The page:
Betty Elaine Williams has something to tell us in her memoir, “Mumma, Can You Hear Me?” about how to live a life of meaning. For Williams, it is much to do with faith, not merely spiritual faith, though that is central to her story. She spent 20 years in South America as a missionary, and her Christian faith is a theme throughout her long life, with Williams now being in her eighth decade.

But beyond spiritual faith, her story is about how to hold to the spirit of being joyful and compassionate — always with great and often surprising humor despite severe hardship, dark turnings of events, and the death of loved ones.

Williams was born in Auburn, Maine, in 1927, and grew up for a time in a “children’s home” after her father divorced her mother and “Mumma” had nowhere to live with her five children. Williams hated living there, and always let her feelings be known. Frequently sent to bed without supper, “With no television, radio, or books, I soon developed the skill of making up stories in my head. To this day I do not know if this is a freak thing or a common thing; perhaps it was just a survival skill for me.”

Telling stories is something Williams is good at. Despite the book’s desultory early stories, jumping back and forth in time sequence, which is distracting, once she and her young husband depart for the jungles of Brazil, the trajectory of her narrative runs straight. And story follows story, telling of the challenges she encounters, from delivering babies with little experience, losing her own newborn, endlessly dealing with dangerous snakes — those that crawl and those that carry guns, among a litany of other tales she recounts, often with sharp turns of humor that brighten dark moments.

She writes: “I saw many births and deaths of babies. I heard the loud screams of birthing pains and loud wails from mothers whose babies did not survive.” But she also writes, this time of one of her first birthing episodes, “that it is hard to see the baby coming when the mother-to-be is standing on the bed jumping up and down.”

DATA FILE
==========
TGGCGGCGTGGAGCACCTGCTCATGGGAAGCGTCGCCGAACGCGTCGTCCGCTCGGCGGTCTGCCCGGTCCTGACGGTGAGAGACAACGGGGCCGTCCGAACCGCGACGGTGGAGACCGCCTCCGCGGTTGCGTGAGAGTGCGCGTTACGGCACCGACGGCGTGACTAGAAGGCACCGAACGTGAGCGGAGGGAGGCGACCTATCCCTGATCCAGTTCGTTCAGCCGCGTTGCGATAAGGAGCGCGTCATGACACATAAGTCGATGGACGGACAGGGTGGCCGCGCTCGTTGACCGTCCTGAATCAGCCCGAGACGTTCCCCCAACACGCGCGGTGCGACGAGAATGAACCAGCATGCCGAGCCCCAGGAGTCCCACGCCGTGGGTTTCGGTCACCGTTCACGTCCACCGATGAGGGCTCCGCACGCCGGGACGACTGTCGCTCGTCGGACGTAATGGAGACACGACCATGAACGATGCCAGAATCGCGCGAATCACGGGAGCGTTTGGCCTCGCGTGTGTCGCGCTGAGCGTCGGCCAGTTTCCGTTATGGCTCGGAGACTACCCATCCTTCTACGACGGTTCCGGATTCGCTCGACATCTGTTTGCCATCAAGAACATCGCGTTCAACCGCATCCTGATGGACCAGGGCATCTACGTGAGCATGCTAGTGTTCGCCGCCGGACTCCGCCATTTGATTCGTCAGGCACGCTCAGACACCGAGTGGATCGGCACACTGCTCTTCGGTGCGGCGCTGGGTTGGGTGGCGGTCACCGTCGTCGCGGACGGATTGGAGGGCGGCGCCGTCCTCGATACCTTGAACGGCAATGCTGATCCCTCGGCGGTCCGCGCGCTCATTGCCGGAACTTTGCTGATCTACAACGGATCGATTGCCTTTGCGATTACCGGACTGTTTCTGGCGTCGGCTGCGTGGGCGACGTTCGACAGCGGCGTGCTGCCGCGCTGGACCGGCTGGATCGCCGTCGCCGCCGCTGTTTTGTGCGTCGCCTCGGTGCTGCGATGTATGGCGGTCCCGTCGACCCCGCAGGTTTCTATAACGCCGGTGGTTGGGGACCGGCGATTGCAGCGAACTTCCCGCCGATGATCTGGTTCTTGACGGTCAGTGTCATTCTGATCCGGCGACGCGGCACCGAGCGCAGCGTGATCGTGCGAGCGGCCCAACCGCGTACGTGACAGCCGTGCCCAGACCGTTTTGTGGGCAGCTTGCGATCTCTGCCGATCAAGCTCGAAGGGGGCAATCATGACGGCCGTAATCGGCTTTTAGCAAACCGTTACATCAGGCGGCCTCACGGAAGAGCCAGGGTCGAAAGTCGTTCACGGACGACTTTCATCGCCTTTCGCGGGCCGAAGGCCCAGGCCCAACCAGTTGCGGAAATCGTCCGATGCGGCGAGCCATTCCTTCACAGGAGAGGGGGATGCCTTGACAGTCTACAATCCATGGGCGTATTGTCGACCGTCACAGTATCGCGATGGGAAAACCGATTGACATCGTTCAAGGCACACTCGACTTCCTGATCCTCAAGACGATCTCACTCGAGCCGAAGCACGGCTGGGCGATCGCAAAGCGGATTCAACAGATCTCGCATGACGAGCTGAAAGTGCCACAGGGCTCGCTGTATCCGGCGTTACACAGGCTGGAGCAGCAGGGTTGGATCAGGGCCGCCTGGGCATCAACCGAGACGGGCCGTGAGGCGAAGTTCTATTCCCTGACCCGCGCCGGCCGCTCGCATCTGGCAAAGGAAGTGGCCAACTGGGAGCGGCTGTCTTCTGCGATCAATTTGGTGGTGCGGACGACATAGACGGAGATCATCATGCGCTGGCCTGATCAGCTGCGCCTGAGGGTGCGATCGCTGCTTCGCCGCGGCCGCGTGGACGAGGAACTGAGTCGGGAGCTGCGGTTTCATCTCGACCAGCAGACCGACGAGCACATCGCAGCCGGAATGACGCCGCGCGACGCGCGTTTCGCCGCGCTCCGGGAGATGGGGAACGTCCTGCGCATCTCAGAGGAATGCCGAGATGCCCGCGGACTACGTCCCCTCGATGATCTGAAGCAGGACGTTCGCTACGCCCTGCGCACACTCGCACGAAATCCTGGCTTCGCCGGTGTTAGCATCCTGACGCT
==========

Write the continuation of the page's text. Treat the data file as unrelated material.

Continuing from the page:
Williams’s story makes clear that, though she was not a perfect mother — not that there is such a thing — she was always devoted to children. She repeatedly takes in and shelters the unwanted and the wayward, acts of love that often led to adoption, despite a near-constant struggle to keep food on the table and a roof over everyone’s head.

And she is often exceedingly courageous and bold. She goes to college with one of her daughters and earns her degree so that she can become what she felt she was meant to be: a teacher. She goes on to hold two teaching jobs, one during the day and one at night, along with additional opportunities to teach on weekends and mentor struggling kids in both Turner and Rockland.

Betty Elaine Williams’ memoir is a reminder that a good life is not necessarily tallied by the material comforts one obtains, but more importantly by what one gives of the heart to others. Always with good cheer and a sense of humor.

Frank O Smith is a Maine writer, ghostwriter, writing coach, and teacher. He can be reached at: